When Orlando arrives in London, it is not long before she finds a lover. She goes out for a walk on the mall one morning, when suddenly she finds herself surrounded by a mob of people who know her from reports of the lawsuit. She is distressed as the mob closes in, when suddenly the Archduke Harry arrives to whisk her away. He has forgiven her for the frog incident, and has even made a jewel in the shape of a frog to give to her. Orlando is slightly annoyed that she cannot even go for a walk without Harry asking for her hand in marriage. She returns home to find the cards of many great ladies who desire to make her acquaintance; she is thrust into London society.
Amidst all the balls and engagements that she is invited to in London, Orlando becomes amused and excited. But as she grows accustomed to these engagements, she is saddened; she has found many lovers but no life. She thinks society unfulfilling. The next morning she responds to an invitation from a great lady, the Countess of R—. Orlando longs to be among the society of Addison, Dryden, and Pope, the great writers of the time, and she believes they will be at this party. Lady R. is known to have exclusive parties to which only the very best minds are invited, and where everything that is said is witty. Orlando goes, stays there for three hours, and comes away delighted. Although these people, like everyone else, seem to talk about nothing whatsoever, they are all under the illusion that these are the wittiest, best parties they have ever been to. One evening, Mr. Pope the famous poet comes to join their circle. He says three or four truly witty things in a row and destroys everyone's illusion. They go away saddened.
Orlando invites Pope to drive home with her. During the ride, she vacillates between venerating such a great poet and scolding herself for being so foolish to think that anyone deserves fame. She takes to spending time with 'men of genius' and she discovers that they are much like everyone else. The secrets of writers' souls are written upon their works; they are not so mysterious as people think. She grows tired of spending time with poets, who, she finds, have great minds but often lack the other virtues of magnanimity and humility. Orlando realizes that these men do not really respect her for her intellect.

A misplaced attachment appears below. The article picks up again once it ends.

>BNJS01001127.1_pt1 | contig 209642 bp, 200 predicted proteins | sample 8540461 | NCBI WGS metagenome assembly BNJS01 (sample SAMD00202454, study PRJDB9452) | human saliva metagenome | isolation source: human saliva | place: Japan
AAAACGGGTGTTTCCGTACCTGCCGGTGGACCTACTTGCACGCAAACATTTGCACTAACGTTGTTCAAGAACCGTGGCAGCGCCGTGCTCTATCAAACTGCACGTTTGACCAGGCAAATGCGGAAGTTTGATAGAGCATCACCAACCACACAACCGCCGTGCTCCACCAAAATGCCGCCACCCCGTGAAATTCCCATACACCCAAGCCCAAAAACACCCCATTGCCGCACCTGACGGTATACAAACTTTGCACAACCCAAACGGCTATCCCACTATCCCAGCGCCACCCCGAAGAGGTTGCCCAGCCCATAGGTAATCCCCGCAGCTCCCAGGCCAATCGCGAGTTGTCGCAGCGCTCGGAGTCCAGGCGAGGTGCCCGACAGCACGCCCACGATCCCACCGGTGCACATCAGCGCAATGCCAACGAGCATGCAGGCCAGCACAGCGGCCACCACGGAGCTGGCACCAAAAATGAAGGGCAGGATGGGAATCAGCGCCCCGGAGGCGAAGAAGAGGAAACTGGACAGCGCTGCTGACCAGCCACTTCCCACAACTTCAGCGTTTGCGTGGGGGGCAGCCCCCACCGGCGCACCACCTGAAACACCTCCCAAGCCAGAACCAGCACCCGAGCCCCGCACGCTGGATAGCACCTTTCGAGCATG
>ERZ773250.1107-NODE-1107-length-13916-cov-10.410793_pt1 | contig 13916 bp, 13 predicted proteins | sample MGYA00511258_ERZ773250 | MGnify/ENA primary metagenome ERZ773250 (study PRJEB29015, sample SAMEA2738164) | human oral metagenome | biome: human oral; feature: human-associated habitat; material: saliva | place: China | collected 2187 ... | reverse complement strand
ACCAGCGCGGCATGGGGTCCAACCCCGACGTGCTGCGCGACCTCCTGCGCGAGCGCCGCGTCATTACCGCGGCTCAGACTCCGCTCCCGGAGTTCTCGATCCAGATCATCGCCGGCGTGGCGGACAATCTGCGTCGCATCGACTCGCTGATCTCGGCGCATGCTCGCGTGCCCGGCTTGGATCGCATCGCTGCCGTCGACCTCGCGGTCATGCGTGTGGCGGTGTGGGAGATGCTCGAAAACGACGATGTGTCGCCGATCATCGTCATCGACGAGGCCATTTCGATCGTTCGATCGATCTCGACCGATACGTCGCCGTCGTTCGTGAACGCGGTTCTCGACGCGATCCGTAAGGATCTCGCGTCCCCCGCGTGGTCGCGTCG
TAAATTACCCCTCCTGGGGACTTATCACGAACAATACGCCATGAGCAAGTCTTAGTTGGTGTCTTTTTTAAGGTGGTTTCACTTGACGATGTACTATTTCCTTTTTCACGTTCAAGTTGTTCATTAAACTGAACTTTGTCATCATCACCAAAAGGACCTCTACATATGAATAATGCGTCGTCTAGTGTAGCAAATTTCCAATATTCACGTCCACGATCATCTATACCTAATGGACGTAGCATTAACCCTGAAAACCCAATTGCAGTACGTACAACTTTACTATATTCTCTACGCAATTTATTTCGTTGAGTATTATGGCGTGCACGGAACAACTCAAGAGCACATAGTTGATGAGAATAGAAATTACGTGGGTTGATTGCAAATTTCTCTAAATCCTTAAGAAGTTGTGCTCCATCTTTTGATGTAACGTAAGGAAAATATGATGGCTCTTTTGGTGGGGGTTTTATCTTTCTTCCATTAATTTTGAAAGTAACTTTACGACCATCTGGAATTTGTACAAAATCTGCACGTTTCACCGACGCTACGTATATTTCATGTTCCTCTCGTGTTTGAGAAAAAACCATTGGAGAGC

Alone again, Orlando puts on her old men's clothes of her youth and walks outside. She goes into London where she sees a beautiful woman sitting on a bench. The woman, a prostitute named Nell, thinks Orlando a man and takes her to one rented room. Orlando pities the girl and reveals herself to be a woman. Nell laughs loudly and confides that she is glad because she is not in the mood for men tonight anyway. This begins Orlando's interactions with the prostitute women. One by one, Nell and her friends sit around the punch bowl telling Orlando their life stories. She finds them very entertaining.
Orlando takes to switching genders, and dons male or female clothes depending upon which is more appropriate for the moment. She finds that living in two genders is doubly fulfilling. She uses her male persona to eavesdrop on interesting conversations in coffee houses, like those of Dr. Johnson and Mr. Boswell. At the end of this chapter, she looks out over London and sees a great cloud moving over it. "The Eighteenth Century was over; the Nineteenth Century had begun."
This chapter explores the concept of mismatching. Orlando finds she can bear neither the boring society of Archduke Harry nor the frustratingly witty company of famous poets like Mr. Pope. Feeling hindered by her petticoats, her new gender, and the subsequent loss of all legal property-holding abilities, Orlando travels from poets to prostitutes looking for a group to support her. Yet in this century, she is unable to find her complement.
Chapter Four is perhaps the most comical section of the novel. Orlando has always held writers on a pedestal and when she gets the opportunity to meet some of the great poets of the day, she is thrilled. But the reality of what she finds falls far short of her expectations. In Lady R———'s meeting of important and interesting people, it is necessary to refrain from saying something too witty, lest everyone else feel quite dull. The one man with an ego large enough to say something witty (Mr. Pope) is ironically small, misshapen, and ugly. The carriage scene, in which Orlando reveres Pope's noble brow, only to realize it is a bump in the cushion above his head, epitomizes Woolf's comic irony. The 'truth' Orlando finds is far from what she expects from reading history and poetry. By making fun of those star-struck people in love with the image of intellectuals and great writers, Woolf produces great satiric comedy.